Turkey’s conservative men citing Qur’an to protest women’s alimony rights
Turkish men who have been actively campaigning to scrap women’s alimony rights in Turkish law cite a section of the Islam’s holy book, the Qur’an, to strengthen their case, women’s activists told Ahval.
Alimony rights have been one of Turkey’s hot topics of debate since last April, after some men’s groups started a mainly social media campaign saying that their rights have been neglected and they have been suffering because of women’s rights to alimony. The issue is one of the priority issues to be examined by the Turkish parliament in coming months.
Meanwhile, while pro-government media keeps the issue in the limelight by continuously reporting on it using catchy headlines like “Man sells kidney because of not time-constrained alimony” or “The solution for alimony is in Islam”.
Hülya Gülbahar, a prominent women’s right activist in Turkey, told Ahval that those groups of men had been demanding alimony payments to be decreased to three months on the basis of a section in Qur’an on divorce. The 65th chapter of the Qur’an titled divorce, Surah At-Talaq, says that Muslim women should wait for the duration of three menstrual cycles before marrying any other man after a divorce so that the father of a potential child can clearly be identified. The Qur’an also specifies waiting periods for women who are in menopause or who have not menstruated yet.
“They are using religion as a tool for their own demands,” Gülbahar said. “In fact, studies show that alimonies are well beyond the value of domestic work women do for years without any pay, like cooking, cleaning, child and elderly care. Those who oppose alimonies aim to impoverish women by derogating the value of domestic work.”
While men in Turkey accuse woman of marrying so as to live a comfortable life after divorce, Gülbahar says in most of the cases the men only pay a child support alimony around 200- 300 lira ($34.7-$52) per month. The activist says scrapping alimony rights in Turkey would in effect make women hostages of marriages in which they are subject to domestic violence.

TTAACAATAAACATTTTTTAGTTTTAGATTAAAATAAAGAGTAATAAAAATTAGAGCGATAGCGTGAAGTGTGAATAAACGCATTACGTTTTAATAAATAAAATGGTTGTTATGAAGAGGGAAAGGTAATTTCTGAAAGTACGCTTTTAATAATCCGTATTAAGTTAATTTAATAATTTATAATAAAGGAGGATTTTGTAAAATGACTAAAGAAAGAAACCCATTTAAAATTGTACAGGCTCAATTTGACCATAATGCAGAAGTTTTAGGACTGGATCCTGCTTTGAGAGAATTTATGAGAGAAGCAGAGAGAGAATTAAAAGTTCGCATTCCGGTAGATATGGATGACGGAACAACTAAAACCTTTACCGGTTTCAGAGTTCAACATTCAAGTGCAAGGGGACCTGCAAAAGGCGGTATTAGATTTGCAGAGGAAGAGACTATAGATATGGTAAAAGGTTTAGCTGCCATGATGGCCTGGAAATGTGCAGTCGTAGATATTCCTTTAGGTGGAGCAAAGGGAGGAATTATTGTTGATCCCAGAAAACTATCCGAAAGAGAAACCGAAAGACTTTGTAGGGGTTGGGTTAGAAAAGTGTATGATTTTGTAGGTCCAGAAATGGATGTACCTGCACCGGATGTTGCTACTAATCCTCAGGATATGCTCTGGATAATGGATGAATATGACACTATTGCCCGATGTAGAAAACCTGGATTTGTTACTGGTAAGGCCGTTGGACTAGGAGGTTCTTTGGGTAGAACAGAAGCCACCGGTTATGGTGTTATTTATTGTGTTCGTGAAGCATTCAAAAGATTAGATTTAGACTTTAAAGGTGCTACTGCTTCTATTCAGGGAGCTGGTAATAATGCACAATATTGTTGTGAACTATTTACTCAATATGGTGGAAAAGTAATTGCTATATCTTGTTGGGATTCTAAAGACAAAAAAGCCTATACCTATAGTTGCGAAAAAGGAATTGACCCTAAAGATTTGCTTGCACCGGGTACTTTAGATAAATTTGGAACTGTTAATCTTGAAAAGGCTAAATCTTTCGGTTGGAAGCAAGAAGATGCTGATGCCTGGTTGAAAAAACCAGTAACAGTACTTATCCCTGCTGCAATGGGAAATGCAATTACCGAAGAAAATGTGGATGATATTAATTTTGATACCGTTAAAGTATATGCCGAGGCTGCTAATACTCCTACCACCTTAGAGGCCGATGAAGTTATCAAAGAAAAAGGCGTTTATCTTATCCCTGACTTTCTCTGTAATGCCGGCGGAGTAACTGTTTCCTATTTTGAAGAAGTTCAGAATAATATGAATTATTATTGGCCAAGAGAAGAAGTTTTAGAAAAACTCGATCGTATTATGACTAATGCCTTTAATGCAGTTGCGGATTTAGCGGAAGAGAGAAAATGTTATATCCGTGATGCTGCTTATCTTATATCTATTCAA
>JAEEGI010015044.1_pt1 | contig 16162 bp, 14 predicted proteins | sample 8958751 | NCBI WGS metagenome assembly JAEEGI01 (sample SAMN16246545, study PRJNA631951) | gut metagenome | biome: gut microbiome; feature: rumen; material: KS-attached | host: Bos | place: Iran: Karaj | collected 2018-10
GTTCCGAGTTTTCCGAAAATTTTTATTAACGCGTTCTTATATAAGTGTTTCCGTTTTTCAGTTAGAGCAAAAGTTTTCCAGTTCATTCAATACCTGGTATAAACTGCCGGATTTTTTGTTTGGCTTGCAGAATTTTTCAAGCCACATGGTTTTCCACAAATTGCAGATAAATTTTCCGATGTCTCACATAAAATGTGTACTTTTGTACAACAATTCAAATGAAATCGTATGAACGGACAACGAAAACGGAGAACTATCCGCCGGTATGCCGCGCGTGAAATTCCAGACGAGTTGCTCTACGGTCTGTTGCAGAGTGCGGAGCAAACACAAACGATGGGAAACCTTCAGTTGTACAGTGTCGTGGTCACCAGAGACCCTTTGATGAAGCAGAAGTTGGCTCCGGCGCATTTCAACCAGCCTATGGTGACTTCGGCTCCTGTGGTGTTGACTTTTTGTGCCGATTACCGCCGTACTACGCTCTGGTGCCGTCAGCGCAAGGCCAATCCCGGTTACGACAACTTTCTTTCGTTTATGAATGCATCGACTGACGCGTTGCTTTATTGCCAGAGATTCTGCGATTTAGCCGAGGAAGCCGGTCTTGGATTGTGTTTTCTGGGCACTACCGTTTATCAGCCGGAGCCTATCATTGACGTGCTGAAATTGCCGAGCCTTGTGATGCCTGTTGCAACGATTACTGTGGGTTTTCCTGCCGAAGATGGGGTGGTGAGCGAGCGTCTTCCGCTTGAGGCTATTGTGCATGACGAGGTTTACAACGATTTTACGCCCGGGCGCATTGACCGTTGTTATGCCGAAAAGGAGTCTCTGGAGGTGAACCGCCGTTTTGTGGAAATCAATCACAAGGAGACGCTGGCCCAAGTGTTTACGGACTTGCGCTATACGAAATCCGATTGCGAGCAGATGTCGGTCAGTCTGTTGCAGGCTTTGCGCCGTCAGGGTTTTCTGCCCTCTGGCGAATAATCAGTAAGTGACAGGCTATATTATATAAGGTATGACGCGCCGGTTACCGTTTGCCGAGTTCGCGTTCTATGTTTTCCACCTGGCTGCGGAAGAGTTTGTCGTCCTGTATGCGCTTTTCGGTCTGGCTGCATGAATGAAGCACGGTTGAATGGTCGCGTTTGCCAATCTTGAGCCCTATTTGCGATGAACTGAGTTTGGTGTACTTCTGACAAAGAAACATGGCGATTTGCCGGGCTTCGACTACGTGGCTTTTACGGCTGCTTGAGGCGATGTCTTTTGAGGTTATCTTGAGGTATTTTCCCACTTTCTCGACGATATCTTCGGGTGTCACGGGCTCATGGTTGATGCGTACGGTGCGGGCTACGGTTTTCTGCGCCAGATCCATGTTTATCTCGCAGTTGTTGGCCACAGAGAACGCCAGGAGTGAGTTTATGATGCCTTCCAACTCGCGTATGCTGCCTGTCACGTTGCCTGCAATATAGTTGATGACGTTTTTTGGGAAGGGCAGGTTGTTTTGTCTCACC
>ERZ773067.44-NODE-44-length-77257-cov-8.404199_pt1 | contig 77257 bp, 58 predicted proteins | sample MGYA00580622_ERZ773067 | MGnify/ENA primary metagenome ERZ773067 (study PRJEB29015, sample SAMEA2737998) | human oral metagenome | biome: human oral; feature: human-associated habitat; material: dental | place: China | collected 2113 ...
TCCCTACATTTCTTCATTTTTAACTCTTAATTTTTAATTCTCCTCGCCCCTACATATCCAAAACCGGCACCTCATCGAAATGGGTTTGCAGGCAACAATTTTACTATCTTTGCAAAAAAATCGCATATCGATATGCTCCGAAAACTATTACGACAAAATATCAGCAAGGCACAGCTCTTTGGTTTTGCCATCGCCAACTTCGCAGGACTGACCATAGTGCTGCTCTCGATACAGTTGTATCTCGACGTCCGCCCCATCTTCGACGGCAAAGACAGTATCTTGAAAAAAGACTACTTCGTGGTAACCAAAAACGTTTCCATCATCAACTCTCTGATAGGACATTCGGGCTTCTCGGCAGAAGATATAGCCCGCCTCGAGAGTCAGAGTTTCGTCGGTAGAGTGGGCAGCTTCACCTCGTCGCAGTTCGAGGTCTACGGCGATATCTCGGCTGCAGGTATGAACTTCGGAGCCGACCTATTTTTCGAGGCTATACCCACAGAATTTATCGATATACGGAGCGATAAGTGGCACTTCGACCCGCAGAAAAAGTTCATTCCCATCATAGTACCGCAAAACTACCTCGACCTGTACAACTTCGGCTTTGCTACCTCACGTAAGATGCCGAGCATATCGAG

“The discussions in parliament will restart in the coming days. On the one side, there are millions of women, on the other side there is a bunch of enemies of women. We will see whose side the politicians will choose,” Gülbahar said.
The Turkish civil code allows the less guilty spouse to have right to spousal alimony if he or she is left without a means of subsistence after divorce. The spousal alimony is decided according to the financial conditions of the guilty party. A spouse who is not awarded the right of custody by court is also obliged to pay a child alimony, while a spouse may also ask for a temporary alimony for child care costs during divorce proceedings.
Berrin Sönmez, a columnist of Duvar news site and a women’s rights activist, said that the main issue had been centred on spousal alimony, adding that men’s groups had also been objecting to women’s rights to custody under the Turkish civil law.
“Religion does not say anything about alimony or how much it should be. Alimony in Turkish (nafaka) comes from the word infak, which means sharing. The religion (of Islam) wants you to share your fortunes with those close to you,” Sönmez explained.
The spousal alimony in Turkey was made indefinite in 1998. Before it had been limited to one year.
“The law was changed as women were impoverished after divorce due to low levels of employment. And the law does not distinguish between men and women. It says the spouse who is poor. But of course in our case most of the time the woman is the spouse that is poor,” Sönmez said.
“Moreover, the spousal alimony can be removed by court upon appeal after the divorce, but if a woman does not demand spousal alimony during divorce, then she cannot apply for it,” she said. “They are objecting despite that fact as they are not only targeting rights to alimony, but all rights women have gained.”
In fact the Turkish Republic granted women relatively progressive rights in its early days long before their peers in the Middle East and Europe. Women in Turkey have been enjoying voting rights in Turkey since 1930s and the civil code eliminated polygamy and religious marriages.
But in terms of economic power, women in Turkey lag behind their peers in many countries today. The labour force participation rate among women is at 34.9 percent as of August according to the data of the Turkish Statistical institute (TÜİK), while 37.2 percent of women between ages 15 and 24 are neither in school or participating in the work force.
Sönmez said those who are calling for the women’s right to alimony to be abolished point to Nordic countries like Sweden and Norway as examples. “In those countries women can stand on their own feet. Here, the husband tells wife to leave her job when they get married, promising that he will look after her. When the woman divorces, she finds herself without a job and with the responsibility of looking after children,” Sönmez said.
According to the activist, alimony rights became an issue due to men belonging to the new conservative middle class of the ruling Justice and Development Party (AKP) want to have second wives.
“The women no longer accept second wives; they get divorced. Since men do not want to pay alimony to the spouse that has refused to bow down, they want alimony rights be removed,” Sönmez said.